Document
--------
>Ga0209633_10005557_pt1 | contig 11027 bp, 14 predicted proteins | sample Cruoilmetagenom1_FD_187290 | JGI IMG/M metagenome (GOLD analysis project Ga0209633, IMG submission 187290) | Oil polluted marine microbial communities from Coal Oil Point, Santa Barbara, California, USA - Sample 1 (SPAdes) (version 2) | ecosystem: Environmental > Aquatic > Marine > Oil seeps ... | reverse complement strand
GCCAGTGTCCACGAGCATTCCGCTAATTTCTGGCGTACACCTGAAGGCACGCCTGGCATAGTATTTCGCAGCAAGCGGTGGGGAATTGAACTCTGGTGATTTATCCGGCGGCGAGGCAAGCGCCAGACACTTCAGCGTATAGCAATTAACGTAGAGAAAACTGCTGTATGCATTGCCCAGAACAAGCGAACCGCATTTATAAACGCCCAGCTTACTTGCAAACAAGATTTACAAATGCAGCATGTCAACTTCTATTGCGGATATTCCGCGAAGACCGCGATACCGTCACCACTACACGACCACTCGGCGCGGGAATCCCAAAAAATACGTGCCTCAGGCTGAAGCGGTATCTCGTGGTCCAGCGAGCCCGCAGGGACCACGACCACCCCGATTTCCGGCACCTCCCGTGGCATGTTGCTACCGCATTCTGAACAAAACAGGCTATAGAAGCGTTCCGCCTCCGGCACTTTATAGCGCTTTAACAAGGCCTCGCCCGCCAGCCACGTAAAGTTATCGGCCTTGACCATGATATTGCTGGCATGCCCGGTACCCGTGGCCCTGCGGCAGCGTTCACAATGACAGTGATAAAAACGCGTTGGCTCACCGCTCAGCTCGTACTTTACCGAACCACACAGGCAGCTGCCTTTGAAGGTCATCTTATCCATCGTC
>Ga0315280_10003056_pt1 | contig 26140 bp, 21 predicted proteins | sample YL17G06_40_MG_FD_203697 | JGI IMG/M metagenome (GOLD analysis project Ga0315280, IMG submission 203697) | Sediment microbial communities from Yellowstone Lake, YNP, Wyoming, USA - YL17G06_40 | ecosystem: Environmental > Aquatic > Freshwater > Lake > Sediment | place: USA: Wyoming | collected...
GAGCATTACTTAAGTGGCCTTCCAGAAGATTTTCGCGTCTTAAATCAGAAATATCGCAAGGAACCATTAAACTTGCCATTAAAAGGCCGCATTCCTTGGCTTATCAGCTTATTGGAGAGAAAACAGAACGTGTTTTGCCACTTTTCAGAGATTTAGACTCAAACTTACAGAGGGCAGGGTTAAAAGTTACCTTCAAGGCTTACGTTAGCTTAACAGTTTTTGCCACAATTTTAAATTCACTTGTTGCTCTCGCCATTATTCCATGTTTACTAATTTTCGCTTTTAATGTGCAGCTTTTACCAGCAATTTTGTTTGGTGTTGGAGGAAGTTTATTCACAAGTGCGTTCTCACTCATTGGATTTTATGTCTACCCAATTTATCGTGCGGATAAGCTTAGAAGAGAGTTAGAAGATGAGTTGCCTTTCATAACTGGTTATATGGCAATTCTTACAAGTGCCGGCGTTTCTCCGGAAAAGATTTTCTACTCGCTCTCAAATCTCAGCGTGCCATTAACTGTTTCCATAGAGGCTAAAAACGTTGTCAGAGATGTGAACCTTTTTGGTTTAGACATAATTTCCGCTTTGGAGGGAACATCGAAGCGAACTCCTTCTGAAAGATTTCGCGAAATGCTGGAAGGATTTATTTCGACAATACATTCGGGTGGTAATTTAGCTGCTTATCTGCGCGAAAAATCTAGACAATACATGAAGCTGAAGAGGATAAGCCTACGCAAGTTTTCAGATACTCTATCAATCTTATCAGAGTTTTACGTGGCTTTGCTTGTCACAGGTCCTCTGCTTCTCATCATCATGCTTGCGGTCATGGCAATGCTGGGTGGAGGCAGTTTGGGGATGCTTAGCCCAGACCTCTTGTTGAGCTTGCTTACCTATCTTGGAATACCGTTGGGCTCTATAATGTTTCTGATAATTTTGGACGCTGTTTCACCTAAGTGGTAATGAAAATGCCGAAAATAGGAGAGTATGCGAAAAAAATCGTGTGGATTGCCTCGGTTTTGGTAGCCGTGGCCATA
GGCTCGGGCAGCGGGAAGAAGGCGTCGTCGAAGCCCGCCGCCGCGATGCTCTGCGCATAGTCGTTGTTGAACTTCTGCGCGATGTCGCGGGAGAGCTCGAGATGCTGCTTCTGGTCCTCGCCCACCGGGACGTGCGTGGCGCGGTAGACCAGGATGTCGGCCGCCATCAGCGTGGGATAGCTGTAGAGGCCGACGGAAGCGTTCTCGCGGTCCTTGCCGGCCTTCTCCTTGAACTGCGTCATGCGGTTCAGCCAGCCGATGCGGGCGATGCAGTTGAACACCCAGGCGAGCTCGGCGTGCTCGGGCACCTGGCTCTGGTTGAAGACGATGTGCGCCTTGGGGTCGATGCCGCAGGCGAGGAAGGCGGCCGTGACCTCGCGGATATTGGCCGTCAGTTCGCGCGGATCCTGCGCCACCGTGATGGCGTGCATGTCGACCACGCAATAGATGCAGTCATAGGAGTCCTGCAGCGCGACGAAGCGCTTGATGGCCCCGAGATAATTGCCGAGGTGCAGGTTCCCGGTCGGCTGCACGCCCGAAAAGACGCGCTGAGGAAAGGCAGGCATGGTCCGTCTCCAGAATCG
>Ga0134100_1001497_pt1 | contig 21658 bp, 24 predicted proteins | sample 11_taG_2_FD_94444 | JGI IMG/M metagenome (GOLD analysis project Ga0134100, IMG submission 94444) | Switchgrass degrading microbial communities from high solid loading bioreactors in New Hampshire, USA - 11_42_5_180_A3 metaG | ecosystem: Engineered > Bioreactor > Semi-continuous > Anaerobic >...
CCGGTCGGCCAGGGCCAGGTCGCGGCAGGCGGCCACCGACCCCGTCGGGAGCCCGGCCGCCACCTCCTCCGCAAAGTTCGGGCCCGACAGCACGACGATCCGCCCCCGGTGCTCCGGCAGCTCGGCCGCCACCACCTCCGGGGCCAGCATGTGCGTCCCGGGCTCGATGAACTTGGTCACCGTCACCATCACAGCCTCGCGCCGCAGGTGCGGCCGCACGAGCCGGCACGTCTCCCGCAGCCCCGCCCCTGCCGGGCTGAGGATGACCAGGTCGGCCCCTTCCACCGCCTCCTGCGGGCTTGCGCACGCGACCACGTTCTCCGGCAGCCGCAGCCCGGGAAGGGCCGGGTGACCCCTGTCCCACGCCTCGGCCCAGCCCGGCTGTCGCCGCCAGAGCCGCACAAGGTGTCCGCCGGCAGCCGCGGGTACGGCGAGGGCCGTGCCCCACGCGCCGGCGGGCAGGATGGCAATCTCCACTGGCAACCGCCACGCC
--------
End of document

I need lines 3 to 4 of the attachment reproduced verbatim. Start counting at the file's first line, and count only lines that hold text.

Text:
>Ga0315280_10003056_pt1 | contig 26140 bp, 21 predicted proteins | sample YL17G06_40_MG_FD_203697 | JGI IMG/M metagenome (GOLD analysis project Ga0315280, IMG submission 203697) | Sediment microbial communities from Yellowstone Lake, YNP, Wyoming, USA - YL17G06_40 | ecosystem: Environmental > Aquatic > Freshwater > Lake > Sediment | place: USA: Wyoming | collected...
GAGCATTACTTAAGTGGCCTTCCAGAAGATTTTCGCGTCTTAAATCAGAAATATCGCAAGGAACCATTAAACTTGCCATTAAAAGGCCGCATTCCTTGGCTTATCAGCTTATTGGAGAGAAAACAGAACGTGTTTTGCCACTTTTCAGAGATTTAGACTCAAACTTACAGAGGGCAGGGTTAAAAGTTACCTTCAAGGCTTACGTTAGCTTAACAGTTTTTGCCACAATTTTAAATTCACTTGTTGCTCTCGCCATTATTCCATGTTTACTAATTTTCGCTTTTAATGTGCAGCTTTTACCAGCAATTTTGTTTGGTGTTGGAGGAAGTTTATTCACAAGTGCGTTCTCACTCATTGGATTTTATGTCTACCCAATTTATCGTGCGGATAAGCTTAGAAGAGAGTTAGAAGATGAGTTGCCTTTCATAACTGGTTATATGGCAATTCTTACAAGTGCCGGCGTTTCTCCGGAAAAGATTTTCTACTCGCTCTCAAATCTCAGCGTGCCATTAACTGTTTCCATAGAGGCTAAAAACGTTGTCAGAGATGTGAACCTTTTTGGTTTAGACATAATTTCCGCTTTGGAGGGAACATCGAAGCGAACTCCTTCTGAAAGATTTCGCGAAATGCTGGAAGGATTTATTTCGACAATACATTCGGGTGGTAATTTAGCTGCTTATCTGCGCGAAAAATCTAGACAATACATGAAGCTGAAGAGGATAAGCCTACGCAAGTTTTCAGATACTCTATCAATCTTATCAGAGTTTTACGTGGCTTTGCTTGTCACAGGTCCTCTGCTTCTCATCATCATGCTTGCGGTCATGGCAATGCTGGGTGGAGGCAGTTTGGGGATGCTTAGCCCAGACCTCTTGTTGAGCTTGCTTACCTATCTTGGAATACCGTTGGGCTCTATAATGTTTCTGATAATTTTGGACGCTGTTTCACCTAAGTGGTAATGAAAATGCCGAAAATAGGAGAGTATGCGAAAAAAATCGTGTGGATTGCCTCGGTTTTGGTAGCCGTGGCCATA